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Ahyawaska and San Pedro in powder

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Other roots and plants

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None of these remedies are FDA approved… 😉

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Here I bought some Guarana (main ingredient in Red Bull and energy drinks), some Maca and some magic mushrooms along with some Toe.

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While walking through the witches part of the market with my buddy Gianni we met this Shaman that was reading cards. He gave us a deal at 3$ each so we thought it could be fun. It turned out that he was actually really good. During his readings, he kept drinking small sips out of a special cocktail that contained ahyawaska. He was somewhere between our world and “the other world”. He could see into the future and the past. He told us dates and numbers that only we knew and he had no way of knowing. I tried to find him the next day for a more in depth reading but he was gone.

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He offered me to buy this amulet to keep me safe but I refused at the time. I wish I would have bought it.

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Anyone wanna cook some monkey meat?

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We bought some locally made Puma shoes for about 12$. Right away we had to take them to shoe repair guys to glue the sole in as the inner part of the sole doesn’t come glued out of the factory. Less than 1$ for the work was money well spent.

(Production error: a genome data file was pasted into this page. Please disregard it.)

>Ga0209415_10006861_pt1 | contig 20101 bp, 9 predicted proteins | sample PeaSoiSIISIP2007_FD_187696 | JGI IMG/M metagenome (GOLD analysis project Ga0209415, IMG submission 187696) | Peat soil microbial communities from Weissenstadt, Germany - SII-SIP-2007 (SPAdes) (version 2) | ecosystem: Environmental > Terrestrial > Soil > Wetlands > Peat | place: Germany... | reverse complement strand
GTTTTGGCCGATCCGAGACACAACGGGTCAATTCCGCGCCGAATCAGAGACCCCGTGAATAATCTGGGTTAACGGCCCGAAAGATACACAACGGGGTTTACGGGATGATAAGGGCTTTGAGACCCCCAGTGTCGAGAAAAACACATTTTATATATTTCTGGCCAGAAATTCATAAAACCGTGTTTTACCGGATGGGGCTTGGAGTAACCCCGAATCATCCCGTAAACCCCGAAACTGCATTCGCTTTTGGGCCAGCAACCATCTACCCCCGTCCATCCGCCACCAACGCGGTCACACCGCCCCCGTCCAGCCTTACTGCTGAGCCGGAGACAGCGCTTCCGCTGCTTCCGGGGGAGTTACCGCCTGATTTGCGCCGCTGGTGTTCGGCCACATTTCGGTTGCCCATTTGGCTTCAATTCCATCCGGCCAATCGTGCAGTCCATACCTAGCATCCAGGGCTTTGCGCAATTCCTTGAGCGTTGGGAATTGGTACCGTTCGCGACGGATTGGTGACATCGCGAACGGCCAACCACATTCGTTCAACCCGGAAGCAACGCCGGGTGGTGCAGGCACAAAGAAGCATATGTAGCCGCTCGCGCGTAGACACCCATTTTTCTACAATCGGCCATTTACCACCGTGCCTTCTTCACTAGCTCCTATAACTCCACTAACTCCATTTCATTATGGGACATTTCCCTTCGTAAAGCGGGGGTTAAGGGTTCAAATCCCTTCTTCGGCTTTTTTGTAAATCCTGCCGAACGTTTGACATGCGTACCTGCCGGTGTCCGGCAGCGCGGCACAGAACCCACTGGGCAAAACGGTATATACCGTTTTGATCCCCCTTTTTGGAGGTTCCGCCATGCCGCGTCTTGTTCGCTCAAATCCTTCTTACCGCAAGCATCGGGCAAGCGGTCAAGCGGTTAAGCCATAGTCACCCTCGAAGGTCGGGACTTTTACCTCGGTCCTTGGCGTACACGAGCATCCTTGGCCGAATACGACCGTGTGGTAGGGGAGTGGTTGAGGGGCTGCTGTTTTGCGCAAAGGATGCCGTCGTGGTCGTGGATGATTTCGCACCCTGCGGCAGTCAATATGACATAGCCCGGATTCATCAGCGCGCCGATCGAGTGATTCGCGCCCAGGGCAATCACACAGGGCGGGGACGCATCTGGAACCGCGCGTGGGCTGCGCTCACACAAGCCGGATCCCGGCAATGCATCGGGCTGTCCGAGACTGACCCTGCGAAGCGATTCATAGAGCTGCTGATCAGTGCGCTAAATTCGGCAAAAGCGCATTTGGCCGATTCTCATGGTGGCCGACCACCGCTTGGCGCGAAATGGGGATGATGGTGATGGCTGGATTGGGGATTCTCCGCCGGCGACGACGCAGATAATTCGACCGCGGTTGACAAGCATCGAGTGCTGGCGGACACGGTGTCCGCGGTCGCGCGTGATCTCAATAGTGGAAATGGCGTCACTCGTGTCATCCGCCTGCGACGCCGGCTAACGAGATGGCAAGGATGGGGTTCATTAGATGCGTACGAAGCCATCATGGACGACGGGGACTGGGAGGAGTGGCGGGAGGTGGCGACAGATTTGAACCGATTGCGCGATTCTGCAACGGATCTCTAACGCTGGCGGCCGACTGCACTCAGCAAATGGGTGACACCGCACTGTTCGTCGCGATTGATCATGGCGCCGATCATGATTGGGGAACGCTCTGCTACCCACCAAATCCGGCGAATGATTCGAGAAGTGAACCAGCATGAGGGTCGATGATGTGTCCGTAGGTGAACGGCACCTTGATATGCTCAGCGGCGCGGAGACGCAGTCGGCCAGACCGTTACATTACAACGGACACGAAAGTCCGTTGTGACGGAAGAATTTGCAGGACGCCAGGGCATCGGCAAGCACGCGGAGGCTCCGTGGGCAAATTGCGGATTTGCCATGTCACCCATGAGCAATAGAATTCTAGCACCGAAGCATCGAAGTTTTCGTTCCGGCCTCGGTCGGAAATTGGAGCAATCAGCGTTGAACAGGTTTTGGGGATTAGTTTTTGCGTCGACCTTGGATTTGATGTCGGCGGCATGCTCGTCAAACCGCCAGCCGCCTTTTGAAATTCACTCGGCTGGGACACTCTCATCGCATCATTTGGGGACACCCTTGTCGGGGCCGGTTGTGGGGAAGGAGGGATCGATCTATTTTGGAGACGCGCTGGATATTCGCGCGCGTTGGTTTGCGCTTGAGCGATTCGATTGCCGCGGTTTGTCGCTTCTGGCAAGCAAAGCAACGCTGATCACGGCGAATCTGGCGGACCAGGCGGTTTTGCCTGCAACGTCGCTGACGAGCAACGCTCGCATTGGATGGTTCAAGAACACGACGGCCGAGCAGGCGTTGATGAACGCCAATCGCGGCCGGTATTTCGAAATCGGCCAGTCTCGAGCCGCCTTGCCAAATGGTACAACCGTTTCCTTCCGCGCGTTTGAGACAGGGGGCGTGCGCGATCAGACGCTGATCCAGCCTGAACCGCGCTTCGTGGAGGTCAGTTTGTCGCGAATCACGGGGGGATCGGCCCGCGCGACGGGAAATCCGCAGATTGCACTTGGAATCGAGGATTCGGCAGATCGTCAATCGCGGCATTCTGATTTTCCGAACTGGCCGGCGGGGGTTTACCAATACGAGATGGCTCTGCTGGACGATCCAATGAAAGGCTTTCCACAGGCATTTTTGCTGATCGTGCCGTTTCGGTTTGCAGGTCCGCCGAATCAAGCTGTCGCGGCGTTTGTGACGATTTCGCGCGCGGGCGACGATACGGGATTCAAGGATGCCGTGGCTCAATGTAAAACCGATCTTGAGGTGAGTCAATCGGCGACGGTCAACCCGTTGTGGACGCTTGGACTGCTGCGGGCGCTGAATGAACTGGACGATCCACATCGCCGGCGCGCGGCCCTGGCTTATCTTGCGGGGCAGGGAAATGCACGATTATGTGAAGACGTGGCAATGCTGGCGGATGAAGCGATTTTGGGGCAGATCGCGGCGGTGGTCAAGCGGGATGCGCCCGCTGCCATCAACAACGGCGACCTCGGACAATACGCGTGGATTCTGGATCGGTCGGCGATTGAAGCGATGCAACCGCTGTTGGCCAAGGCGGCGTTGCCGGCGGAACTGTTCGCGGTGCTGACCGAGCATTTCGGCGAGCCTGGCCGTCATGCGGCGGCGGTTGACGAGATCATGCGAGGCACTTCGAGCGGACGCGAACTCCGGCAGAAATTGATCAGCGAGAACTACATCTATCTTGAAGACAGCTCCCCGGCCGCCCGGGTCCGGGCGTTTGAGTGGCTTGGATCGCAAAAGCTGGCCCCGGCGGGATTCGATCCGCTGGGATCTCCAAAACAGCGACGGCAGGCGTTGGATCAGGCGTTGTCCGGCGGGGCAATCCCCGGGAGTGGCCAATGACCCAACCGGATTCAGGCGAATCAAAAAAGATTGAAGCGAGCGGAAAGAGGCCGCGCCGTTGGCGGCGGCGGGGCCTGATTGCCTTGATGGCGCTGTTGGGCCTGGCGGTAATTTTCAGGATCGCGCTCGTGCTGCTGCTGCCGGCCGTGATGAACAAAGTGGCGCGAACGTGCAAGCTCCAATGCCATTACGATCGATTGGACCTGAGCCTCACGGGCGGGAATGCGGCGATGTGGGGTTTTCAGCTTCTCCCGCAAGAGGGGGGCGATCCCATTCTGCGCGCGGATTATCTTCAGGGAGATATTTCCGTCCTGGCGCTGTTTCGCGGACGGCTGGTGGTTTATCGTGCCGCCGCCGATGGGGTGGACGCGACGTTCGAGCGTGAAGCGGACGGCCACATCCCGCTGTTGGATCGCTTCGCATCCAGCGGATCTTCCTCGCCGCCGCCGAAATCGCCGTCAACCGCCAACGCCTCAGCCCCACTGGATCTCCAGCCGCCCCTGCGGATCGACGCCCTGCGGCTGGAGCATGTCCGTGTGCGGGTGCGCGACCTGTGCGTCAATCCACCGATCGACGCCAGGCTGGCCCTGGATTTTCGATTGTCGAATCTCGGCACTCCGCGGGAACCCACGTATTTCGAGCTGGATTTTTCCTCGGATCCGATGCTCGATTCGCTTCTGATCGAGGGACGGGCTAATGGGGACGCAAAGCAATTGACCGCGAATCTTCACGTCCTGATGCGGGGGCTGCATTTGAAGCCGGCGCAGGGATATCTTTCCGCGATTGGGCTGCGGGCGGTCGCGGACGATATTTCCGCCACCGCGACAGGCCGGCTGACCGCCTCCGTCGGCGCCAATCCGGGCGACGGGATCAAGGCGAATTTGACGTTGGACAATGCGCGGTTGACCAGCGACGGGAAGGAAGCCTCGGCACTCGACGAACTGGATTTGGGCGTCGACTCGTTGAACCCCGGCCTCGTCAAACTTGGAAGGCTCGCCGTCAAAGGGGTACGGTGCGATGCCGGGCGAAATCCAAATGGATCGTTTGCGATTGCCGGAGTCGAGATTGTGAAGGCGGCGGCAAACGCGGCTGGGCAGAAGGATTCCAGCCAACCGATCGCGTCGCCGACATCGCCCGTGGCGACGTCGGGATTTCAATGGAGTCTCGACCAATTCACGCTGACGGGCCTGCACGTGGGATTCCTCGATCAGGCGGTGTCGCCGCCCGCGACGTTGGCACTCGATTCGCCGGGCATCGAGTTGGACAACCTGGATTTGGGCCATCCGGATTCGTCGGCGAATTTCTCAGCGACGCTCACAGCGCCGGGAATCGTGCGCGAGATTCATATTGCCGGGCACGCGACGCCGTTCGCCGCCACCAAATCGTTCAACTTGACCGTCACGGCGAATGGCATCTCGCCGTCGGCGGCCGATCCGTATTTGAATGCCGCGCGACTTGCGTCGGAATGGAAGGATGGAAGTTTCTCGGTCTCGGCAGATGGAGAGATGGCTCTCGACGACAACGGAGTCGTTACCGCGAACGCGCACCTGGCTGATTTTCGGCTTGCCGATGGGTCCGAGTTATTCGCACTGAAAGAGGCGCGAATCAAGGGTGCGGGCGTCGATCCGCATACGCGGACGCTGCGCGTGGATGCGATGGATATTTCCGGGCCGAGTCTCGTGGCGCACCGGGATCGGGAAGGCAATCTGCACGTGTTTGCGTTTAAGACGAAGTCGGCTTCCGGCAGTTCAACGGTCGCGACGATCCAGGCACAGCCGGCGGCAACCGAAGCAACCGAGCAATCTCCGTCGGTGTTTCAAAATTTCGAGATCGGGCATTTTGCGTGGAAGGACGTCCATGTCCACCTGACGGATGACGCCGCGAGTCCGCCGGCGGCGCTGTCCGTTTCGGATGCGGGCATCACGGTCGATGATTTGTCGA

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We talked to the shoe repair guys about Belen, the poorest part of Iquitos and like everyone else, they told us that it was WAY too dangerous for us to go wondering in there by ourselves. So the solution to that was to go and talk to the chief of Police for the region and ask for help. The Chief hooked us up with a couple of his guys to give us a tour of Belen. How cool is that to have our own body guards?! This gave me a chance to pull out my Nikon camera and shoot tons of pictures in an area I would never dare to bring in electronics to.

The first part didn’t look too bad…

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This older gentleman had his cell phone stolen and was happy to see some police in the lower part of the city. The 2 officers told him that they were busy guarding us and that he should just go to the office and file a report.